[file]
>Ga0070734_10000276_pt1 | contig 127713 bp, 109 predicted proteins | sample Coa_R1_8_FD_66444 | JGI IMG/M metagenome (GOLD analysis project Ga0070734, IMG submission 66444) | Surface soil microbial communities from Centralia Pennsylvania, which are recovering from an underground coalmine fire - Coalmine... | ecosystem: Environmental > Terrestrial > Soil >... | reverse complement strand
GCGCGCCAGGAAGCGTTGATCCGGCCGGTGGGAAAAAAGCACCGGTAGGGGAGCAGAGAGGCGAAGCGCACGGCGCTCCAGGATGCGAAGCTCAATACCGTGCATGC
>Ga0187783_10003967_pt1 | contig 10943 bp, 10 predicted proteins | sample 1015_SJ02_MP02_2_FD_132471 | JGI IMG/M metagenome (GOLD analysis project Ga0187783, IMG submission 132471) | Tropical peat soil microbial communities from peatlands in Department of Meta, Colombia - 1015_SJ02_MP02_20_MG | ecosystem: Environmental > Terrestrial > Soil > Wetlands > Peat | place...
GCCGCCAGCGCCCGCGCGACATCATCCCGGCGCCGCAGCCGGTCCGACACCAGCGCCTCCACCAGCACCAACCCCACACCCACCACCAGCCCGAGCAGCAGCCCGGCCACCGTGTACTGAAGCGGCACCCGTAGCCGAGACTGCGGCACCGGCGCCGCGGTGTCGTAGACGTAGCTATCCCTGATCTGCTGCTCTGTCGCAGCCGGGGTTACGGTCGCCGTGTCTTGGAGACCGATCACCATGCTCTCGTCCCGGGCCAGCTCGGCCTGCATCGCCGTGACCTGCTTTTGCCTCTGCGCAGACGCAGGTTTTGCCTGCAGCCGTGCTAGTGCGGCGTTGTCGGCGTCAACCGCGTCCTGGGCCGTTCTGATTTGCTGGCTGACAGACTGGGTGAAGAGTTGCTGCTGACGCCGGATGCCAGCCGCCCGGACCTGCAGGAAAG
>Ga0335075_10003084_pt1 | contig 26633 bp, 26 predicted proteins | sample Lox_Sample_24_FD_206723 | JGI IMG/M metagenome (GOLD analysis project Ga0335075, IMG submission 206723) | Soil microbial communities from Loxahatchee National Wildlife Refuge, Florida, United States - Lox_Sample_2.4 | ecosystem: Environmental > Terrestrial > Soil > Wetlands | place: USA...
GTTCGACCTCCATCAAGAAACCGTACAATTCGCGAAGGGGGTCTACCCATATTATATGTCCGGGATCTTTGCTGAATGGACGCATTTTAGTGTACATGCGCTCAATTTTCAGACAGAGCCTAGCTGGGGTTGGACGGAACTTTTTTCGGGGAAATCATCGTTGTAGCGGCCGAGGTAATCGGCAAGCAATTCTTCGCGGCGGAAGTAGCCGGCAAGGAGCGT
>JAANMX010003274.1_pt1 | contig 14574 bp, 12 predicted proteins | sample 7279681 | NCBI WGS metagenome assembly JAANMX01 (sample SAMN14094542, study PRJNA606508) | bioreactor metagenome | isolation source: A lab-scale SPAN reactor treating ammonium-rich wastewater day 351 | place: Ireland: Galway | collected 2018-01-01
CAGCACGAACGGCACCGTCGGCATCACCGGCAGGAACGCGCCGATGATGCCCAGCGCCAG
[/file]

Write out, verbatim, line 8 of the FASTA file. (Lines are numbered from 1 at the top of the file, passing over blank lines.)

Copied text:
CAGCACGAACGGCACCGTCGGCATCACCGGCAGGAACGCGCCGATGATGCCCAGCGCCAG